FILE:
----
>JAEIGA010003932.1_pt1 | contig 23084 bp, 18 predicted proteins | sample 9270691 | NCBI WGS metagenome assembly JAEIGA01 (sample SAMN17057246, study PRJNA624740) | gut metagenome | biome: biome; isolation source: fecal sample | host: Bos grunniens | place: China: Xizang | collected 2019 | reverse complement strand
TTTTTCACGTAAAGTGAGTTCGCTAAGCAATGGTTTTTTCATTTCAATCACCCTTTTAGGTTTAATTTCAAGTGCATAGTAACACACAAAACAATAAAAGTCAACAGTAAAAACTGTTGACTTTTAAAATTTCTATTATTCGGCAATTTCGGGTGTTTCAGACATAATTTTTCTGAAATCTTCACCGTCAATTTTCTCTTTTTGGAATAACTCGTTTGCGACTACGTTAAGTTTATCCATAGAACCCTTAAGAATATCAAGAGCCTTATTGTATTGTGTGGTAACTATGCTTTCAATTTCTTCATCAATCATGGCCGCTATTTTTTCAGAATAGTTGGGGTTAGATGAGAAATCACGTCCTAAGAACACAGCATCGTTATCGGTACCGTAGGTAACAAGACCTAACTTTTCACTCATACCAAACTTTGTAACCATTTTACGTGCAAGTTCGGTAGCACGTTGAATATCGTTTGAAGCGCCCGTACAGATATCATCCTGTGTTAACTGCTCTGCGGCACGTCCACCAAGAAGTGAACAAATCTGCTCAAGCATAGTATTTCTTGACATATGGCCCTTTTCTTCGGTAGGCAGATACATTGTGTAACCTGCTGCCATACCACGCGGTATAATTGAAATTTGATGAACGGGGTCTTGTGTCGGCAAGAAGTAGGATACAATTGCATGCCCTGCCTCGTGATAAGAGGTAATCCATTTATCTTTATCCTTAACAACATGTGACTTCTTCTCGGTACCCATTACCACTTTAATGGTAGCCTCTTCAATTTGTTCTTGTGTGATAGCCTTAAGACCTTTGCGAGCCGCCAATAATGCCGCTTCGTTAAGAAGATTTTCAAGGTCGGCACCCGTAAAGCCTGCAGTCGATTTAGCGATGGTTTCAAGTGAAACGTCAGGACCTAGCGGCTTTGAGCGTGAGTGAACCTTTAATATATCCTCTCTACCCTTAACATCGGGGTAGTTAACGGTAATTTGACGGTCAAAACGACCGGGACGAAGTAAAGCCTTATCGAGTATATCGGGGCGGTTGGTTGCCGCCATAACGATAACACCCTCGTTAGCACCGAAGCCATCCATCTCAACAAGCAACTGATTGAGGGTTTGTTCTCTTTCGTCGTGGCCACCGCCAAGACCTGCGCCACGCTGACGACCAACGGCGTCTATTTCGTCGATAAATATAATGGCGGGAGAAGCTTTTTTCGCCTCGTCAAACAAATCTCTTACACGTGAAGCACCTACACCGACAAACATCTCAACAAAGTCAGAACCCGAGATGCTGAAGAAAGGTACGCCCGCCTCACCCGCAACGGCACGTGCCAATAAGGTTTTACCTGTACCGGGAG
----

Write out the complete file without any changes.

>JAEIGA010003932.1_pt1 | contig 23084 bp, 18 predicted proteins | sample 9270691 | NCBI WGS metagenome assembly JAEIGA01 (sample SAMN17057246, study PRJNA624740) | gut metagenome | biome: biome; isolation source: fecal sample | host: Bos grunniens | place: China: Xizang | collected 2019 | reverse complement strand
TTTTTCACGTAAAGTGAGTTCGCTAAGCAATGGTTTTTTCATTTCAATCACCCTTTTAGGTTTAATTTCAAGTGCATAGTAACACACAAAACAATAAAAGTCAACAGTAAAAACTGTTGACTTTTAAAATTTCTATTATTCGGCAATTTCGGGTGTTTCAGACATAATTTTTCTGAAATCTTCACCGTCAATTTTCTCTTTTTGGAATAACTCGTTTGCGACTACGTTAAGTTTATCCATAGAACCCTTAAGAATATCAAGAGCCTTATTGTATTGTGTGGTAACTATGCTTTCAATTTCTTCATCAATCATGGCCGCTATTTTTTCAGAATAGTTGGGGTTAGATGAGAAATCACGTCCTAAGAACACAGCATCGTTATCGGTACCGTAGGTAACAAGACCTAACTTTTCACTCATACCAAACTTTGTAACCATTTTACGTGCAAGTTCGGTAGCACGTTGAATATCGTTTGAAGCGCCCGTACAGATATCATCCTGTGTTAACTGCTCTGCGGCACGTCCACCAAGAAGTGAACAAATCTGCTCAAGCATAGTATTTCTTGACATATGGCCCTTTTCTTCGGTAGGCAGATACATTGTGTAACCTGCTGCCATACCACGCGGTATAATTGAAATTTGATGAACGGGGTCTTGTGTCGGCAAGAAGTAGGATACAATTGCATGCCCTGCCTCGTGATAAGAGGTAATCCATTTATCTTTATCCTTAACAACATGTGACTTCTTCTCGGTACCCATTACCACTTTAATGGTAGCCTCTTCAATTTGTTCTTGTGTGATAGCCTTAAGACCTTTGCGAGCCGCCAATAATGCCGCTTCGTTAAGAAGATTTTCAAGGTCGGCACCCGTAAAGCCTGCAGTCGATTTAGCGATGGTTTCAAGTGAAACGTCAGGACCTAGCGGCTTTGAGCGTGAGTGAACCTTTAATATATCCTCTCTACCCTTAACATCGGGGTAGTTAACGGTAATTTGACGGTCAAAACGACCGGGACGAAGTAAAGCCTTATCGAGTATATCGGGGCGGTTGGTTGCCGCCATAACGATAACACCCTCGTTAGCACCGAAGCCATCCATCTCAACAAGCAACTGATTGAGGGTTTGTTCTCTTTCGTCGTGGCCACCGCCAAGACCTGCGCCACGCTGACGACCAACGGCGTCTATTTCGTCGATAAATATAATGGCGGGAGAAGCTTTTTTCGCCTCGTCAAACAAATCTCTTACACGTGAAGCACCTACACCGACAAACATCTCAACAAAGTCAGAACCCGAGATGCTGAAGAAAGGTACGCCCGCCTCACCCGCAACGGCACGTGCCAATAAGGTTTTACCTGTACCGGGAG